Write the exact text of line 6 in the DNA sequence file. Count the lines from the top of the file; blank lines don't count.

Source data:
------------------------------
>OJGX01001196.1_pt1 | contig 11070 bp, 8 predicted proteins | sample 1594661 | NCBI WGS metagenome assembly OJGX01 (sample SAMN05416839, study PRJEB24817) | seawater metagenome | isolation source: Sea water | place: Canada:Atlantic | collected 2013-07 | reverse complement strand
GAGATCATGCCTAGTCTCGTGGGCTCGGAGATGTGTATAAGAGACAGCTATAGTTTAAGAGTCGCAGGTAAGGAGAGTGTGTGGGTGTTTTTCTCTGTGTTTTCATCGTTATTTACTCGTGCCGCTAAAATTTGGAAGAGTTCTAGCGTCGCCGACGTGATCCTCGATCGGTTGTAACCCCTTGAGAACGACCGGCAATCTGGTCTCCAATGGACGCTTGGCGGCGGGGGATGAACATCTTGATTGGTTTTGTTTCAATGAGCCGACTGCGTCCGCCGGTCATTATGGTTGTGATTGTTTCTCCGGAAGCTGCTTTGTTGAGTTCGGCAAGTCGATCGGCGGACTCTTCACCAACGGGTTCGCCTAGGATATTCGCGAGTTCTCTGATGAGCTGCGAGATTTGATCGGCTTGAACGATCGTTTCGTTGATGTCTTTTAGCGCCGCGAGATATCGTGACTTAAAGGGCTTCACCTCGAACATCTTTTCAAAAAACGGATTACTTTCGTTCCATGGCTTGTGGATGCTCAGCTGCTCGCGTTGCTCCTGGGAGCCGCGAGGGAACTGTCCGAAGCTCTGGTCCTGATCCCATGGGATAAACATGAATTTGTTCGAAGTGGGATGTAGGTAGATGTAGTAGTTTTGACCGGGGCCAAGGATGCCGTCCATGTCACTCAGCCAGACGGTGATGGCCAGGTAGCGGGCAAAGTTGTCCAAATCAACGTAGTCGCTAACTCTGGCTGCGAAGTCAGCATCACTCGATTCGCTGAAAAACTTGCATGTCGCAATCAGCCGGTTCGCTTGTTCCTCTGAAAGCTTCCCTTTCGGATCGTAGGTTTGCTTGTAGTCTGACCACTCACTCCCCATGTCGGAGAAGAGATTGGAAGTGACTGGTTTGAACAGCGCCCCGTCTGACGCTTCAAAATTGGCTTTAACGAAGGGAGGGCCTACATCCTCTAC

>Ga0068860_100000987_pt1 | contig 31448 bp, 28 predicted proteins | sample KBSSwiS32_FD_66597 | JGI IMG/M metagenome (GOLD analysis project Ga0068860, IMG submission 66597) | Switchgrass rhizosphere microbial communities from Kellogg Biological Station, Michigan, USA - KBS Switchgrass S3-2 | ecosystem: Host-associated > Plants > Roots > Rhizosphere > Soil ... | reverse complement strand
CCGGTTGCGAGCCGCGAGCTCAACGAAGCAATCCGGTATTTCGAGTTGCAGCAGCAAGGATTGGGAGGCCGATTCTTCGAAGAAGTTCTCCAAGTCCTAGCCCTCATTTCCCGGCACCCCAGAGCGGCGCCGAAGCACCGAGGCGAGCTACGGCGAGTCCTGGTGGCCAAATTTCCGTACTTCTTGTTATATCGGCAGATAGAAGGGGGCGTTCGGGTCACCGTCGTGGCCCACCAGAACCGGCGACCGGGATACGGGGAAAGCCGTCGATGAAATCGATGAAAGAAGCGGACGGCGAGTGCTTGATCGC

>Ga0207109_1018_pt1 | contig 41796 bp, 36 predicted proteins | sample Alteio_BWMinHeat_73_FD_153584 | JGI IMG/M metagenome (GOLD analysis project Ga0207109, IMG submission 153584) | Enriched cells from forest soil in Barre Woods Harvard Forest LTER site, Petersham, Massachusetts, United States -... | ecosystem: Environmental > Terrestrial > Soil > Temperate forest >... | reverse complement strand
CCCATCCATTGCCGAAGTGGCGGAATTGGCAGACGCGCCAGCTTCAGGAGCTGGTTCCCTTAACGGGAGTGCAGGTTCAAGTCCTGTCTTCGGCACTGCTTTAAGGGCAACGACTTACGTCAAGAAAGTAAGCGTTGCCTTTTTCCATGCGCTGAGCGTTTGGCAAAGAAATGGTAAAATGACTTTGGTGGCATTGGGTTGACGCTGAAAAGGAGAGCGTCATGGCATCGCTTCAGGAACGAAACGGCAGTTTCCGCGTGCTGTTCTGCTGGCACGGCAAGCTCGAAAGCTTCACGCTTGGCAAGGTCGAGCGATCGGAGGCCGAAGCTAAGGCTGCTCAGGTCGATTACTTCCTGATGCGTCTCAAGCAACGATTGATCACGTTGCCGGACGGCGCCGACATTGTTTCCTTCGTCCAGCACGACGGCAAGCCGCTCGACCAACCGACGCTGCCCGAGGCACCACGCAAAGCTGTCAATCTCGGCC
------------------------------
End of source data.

CCCATCCATTGCCGAAGTGGCGGAATTGGCAGACGCGCCAGCTTCAGGAGCTGGTTCCCTTAACGGGAGTGCAGGTTCAAGTCCTGTCTTCGGCACTGCTTTAAGGGCAACGACTTACGTCAAGAAAGTAAGCGTTGCCTTTTTCCATGCGCTGAGCGTTTGGCAAAGAAATGGTAAAATGACTTTGGTGGCATTGGGTTGACGCTGAAAAGGAGAGCGTCATGGCATCGCTTCAGGAACGAAACGGCAGTTTCCGCGTGCTGTTCTGCTGGCACGGCAAGCTCGAAAGCTTCACGCTTGGCAAGGTCGAGCGATCGGAGGCCGAAGCTAAGGCTGCTCAGGTCGATTACTTCCTGATGCGTCTCAAGCAACGATTGATCACGTTGCCGGACGGCGCCGACATTGTTTCCTTCGTCCAGCACGACGGCAAGCCGCTCGACCAACCGACGCTGCCCGAGGCACCACGCAAAGCTGTCAATCTCGGCC